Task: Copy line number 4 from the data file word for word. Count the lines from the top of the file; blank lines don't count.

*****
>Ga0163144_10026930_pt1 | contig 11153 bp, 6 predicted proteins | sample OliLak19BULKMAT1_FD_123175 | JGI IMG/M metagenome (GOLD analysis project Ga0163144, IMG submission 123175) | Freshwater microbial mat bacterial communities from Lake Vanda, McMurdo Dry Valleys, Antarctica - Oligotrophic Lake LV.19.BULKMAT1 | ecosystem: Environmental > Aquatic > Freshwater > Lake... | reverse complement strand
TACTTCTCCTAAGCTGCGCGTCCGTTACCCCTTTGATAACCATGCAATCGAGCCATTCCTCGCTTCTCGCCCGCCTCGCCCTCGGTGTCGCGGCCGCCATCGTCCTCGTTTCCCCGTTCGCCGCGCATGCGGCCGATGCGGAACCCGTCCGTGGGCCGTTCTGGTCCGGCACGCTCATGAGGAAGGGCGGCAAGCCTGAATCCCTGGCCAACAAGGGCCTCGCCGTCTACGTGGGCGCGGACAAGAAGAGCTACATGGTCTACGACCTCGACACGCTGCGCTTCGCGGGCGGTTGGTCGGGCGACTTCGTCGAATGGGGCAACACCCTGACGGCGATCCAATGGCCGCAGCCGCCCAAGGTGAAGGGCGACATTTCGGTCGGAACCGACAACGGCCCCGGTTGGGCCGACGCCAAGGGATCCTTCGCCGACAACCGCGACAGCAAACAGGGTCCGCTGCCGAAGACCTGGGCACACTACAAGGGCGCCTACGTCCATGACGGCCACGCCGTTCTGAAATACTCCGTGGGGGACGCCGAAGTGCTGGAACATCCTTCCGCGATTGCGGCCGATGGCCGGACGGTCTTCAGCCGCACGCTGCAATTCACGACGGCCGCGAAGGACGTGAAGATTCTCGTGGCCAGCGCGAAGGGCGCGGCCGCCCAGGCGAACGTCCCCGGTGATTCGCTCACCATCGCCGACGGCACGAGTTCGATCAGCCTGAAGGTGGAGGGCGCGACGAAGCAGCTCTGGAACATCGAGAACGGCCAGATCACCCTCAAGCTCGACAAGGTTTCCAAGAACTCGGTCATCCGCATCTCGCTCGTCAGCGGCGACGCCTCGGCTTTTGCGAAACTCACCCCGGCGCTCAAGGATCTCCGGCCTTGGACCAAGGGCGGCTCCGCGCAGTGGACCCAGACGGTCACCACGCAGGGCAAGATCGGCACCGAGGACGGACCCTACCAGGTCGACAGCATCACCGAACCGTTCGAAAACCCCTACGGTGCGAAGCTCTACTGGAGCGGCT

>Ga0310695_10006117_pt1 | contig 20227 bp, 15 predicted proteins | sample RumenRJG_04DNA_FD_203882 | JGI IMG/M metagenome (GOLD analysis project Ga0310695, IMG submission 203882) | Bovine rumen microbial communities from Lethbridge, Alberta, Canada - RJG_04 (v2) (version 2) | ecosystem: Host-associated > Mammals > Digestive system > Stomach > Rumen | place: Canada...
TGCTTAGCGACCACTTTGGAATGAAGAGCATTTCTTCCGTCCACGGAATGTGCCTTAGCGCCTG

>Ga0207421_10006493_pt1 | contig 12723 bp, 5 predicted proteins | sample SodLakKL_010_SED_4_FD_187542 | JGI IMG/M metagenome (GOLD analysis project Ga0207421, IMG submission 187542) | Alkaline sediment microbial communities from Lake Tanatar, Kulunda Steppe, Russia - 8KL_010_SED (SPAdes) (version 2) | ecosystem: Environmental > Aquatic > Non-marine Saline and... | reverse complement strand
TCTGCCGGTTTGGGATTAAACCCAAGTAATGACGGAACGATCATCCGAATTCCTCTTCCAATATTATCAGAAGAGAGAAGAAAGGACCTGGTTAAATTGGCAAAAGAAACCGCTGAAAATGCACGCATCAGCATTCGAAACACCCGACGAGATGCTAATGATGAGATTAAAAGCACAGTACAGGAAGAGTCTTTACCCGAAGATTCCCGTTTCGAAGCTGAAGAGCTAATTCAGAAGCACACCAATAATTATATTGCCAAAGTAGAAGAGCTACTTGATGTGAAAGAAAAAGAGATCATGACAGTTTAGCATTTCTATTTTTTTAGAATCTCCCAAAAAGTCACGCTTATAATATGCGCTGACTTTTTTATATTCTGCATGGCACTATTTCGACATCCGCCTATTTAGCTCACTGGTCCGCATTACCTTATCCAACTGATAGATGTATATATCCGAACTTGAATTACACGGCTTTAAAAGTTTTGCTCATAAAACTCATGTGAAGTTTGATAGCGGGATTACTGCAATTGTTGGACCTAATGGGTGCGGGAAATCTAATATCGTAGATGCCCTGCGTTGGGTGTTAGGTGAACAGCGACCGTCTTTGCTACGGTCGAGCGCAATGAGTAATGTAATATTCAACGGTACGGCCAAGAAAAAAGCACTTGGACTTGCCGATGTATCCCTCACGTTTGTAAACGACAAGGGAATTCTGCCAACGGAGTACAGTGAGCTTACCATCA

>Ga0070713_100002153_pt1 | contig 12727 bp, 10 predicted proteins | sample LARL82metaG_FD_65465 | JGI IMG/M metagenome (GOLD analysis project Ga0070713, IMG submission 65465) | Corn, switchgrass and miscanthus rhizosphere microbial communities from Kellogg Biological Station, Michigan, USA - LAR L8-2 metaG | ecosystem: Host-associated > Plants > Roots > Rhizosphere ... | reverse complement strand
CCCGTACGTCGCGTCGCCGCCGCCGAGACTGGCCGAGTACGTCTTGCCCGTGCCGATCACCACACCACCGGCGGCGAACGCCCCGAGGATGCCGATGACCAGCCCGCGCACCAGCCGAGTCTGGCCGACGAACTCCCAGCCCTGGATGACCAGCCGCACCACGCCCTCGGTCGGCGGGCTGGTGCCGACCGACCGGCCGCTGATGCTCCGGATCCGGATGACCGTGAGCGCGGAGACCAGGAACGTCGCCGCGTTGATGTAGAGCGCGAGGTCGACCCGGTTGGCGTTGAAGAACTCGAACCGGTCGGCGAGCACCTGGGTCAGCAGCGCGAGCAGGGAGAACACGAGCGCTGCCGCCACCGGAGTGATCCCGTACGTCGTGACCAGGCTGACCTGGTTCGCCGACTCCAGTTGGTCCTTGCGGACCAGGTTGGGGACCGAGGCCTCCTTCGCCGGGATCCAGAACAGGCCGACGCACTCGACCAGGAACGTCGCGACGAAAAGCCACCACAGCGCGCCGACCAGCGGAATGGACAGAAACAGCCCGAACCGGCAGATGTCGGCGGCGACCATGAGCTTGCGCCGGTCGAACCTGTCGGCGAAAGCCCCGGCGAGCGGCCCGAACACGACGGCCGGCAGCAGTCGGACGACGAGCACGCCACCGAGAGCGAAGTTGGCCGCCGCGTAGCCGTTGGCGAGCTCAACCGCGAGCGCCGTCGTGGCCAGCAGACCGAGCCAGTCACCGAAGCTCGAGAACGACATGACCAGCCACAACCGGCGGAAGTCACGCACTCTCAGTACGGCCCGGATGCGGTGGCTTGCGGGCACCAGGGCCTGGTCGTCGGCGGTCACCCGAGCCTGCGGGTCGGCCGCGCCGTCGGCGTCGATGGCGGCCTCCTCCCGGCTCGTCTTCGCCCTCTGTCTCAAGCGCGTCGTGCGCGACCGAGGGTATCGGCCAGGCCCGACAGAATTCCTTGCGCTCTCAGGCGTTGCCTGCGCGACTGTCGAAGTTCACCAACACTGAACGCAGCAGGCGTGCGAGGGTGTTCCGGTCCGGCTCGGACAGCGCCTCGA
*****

TGCTTAGCGACCACTTTGGAATGAAGAGCATTTCTTCCGTCCACGGAATGTGCCTTAGCGCCTG